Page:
• What sort of job do they do?

Go as deep as you can. Consider what websites they might visit and what TV programs they watch. Imagine them in as much detail as you can. 

This is your customer avatar or persona. Make sure that every piece of content you create to promote your product appeals directly to them.

Build an Army of Product fans

It’s challenging to launch a product when you don’t have a queue of ready buyers waiting for its release.  

One method of building a buzz is to set up the social accounts for your product early in its development. 

Post content regularly which reveals how the product is developing. You can show key features, your planned roadmap, and position your product as an aspirational buy. 

Kevin Kelly, the founder of WIRED, said it best in an essay he wrote titled 1000 True Fans. Kelly argued that all you need to be successful is 1000 true fans for whatever you create. 

Your true fans will buy all your products. Every release, upgrade, and bolt-on feature is a must-have for them.  

Aim to build yourself 1000 true fans of your product.

Prepare your marketing message

Create videos, blog posts, and social media content that would appeal to your customer avatar.  Use a tone of voice that will resonate, and publish your content on platforms where your target audience is most likely to see them.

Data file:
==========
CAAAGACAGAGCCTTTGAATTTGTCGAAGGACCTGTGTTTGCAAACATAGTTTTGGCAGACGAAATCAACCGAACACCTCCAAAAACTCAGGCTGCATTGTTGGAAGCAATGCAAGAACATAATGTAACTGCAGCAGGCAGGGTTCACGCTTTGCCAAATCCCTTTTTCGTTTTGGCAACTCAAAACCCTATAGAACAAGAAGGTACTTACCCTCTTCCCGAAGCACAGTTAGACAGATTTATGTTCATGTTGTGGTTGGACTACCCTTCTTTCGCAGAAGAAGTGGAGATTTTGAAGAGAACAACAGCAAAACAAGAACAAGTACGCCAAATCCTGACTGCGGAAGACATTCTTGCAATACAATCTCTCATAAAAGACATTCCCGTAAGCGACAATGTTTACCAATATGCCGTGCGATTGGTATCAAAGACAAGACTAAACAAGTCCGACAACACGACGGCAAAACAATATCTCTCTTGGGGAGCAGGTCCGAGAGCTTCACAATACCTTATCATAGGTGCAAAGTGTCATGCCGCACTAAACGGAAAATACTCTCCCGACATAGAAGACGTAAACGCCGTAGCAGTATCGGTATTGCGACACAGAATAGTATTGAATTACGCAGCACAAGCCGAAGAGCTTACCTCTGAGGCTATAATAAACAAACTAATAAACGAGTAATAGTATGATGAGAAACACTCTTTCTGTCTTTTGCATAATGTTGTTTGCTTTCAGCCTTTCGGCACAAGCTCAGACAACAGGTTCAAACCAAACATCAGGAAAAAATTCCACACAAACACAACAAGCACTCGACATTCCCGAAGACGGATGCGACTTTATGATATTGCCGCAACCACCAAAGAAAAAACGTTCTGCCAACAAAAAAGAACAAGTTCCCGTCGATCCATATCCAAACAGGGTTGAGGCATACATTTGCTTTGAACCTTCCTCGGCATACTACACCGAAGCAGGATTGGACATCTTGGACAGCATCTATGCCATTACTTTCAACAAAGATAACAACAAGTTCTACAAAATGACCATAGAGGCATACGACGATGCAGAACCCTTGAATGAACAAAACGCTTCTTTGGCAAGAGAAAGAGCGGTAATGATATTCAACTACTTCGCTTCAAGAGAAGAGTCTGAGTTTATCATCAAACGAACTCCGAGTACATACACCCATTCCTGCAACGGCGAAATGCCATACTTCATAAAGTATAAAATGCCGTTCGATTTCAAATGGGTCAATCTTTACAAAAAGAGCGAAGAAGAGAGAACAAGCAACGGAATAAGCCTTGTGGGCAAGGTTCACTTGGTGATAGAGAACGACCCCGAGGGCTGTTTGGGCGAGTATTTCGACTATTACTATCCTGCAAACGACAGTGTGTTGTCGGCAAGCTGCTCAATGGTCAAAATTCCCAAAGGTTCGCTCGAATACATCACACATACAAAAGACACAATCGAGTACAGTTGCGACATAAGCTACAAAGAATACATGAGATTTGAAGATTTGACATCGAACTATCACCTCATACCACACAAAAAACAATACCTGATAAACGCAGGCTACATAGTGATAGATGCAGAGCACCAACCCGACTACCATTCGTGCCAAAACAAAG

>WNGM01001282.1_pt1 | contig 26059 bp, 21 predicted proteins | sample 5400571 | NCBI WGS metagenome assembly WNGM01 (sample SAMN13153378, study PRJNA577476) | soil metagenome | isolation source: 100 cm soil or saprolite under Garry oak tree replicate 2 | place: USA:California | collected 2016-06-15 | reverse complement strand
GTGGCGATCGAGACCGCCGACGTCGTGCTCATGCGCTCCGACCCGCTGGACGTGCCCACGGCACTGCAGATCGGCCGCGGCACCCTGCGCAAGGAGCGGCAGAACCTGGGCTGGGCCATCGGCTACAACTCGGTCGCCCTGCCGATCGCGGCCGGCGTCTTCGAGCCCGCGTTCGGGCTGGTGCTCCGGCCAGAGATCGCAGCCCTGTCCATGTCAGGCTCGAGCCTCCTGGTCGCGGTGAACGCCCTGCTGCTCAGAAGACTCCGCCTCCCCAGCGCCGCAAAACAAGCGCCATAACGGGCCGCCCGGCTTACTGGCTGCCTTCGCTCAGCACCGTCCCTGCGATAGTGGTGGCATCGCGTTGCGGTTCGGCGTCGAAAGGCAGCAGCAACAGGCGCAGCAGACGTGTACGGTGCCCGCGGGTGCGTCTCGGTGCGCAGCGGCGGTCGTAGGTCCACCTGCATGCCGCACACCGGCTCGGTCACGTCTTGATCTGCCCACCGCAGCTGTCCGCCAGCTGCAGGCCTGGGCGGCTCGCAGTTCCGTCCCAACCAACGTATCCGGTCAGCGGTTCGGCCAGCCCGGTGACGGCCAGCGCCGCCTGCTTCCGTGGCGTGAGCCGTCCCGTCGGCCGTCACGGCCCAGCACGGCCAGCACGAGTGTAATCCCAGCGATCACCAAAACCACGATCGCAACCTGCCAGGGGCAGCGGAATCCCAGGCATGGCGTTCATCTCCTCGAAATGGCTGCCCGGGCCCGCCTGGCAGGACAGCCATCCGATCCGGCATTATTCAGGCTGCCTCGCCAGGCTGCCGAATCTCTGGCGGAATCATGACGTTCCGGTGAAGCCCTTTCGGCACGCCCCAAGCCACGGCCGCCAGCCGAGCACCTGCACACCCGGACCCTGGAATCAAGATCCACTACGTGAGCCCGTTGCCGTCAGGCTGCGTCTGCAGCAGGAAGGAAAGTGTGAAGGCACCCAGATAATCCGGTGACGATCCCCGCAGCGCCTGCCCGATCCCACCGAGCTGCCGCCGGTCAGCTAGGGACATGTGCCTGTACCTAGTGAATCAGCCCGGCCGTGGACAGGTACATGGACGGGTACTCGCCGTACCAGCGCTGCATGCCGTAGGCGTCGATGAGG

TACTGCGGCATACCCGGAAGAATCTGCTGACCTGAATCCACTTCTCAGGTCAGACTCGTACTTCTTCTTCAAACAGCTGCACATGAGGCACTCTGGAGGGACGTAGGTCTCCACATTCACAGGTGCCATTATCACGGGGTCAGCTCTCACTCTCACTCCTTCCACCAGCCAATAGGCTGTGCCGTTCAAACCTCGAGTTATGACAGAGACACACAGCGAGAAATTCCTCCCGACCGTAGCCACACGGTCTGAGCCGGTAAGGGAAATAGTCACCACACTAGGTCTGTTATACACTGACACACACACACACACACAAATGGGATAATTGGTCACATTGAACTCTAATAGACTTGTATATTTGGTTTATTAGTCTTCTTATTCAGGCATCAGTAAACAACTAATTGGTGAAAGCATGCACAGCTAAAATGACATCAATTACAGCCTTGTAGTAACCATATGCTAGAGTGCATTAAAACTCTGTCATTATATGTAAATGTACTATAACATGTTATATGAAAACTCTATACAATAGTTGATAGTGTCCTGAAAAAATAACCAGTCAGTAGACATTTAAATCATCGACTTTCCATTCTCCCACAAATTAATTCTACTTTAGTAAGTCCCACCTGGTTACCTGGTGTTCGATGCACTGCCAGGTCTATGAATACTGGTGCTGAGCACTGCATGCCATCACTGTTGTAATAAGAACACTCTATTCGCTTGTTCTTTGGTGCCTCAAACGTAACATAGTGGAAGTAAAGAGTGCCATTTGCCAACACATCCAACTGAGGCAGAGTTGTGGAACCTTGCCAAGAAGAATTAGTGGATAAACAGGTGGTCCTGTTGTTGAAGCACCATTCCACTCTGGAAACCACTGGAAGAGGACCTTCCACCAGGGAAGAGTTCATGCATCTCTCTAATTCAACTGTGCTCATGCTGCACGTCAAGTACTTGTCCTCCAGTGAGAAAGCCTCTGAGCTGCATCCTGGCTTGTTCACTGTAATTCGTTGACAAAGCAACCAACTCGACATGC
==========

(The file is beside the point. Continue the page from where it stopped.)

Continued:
Always be mindful of the key marketing rule. Your customers aren’t interested in your product features; they only care about the benefits they derive from them.  

Make sure that your marketing message communicates how your product will solve their problems.

Comprehensive documentation to show your customers the way

You already know your product inside and out. But on the launch day, new customers will approach your product like newborn babies. 

They won’t know how to navigate your product. Nor will they understand how to use all the features. Show them how to use your products and deliver the results promised by your sales page.  

Create well-rounded documentation to help them move from product newbie to product expert fast. 

A quick-start guide helps them get up and running, and short videos can help them find their way around the product’s features. Try adding UX tooltips and other components to assist with navigation.

Launch day communication 

Even if you don’t have the budget for the mega-launches held by the likes of Apple or Tesla, you can still make a little noise on your launch day. 

Think about a lunch day webinar to show the product features to prospects who’ve registered an early interest. 

One useful method is to show a live case study of your product. If you can show how your customer’s lives might look within a few months of using your product, imagine how powerful that would be. 

What’s more, what appears obvious to you may need explaining to some customers. So hold a Q&A session after your webinar to deal with any introductory questions. 

It’s also worthwhile recording your launch day event and Q&A sessions; you can repurpose the content into further marketing materials.

Key Takeaways 

As you can see, launching a product is a high-risk business venture. There is potential for incredible rewards and also a chance of failure, leaving you as just another statistic, or even worse, a cautionary tale. 

Set yourself up for success by focusing on the two critical elements of a product launch.

First, create something people want, then communicate the product’s benefits to your target audience. You’ll have given yourself the best chance of a successful product launch.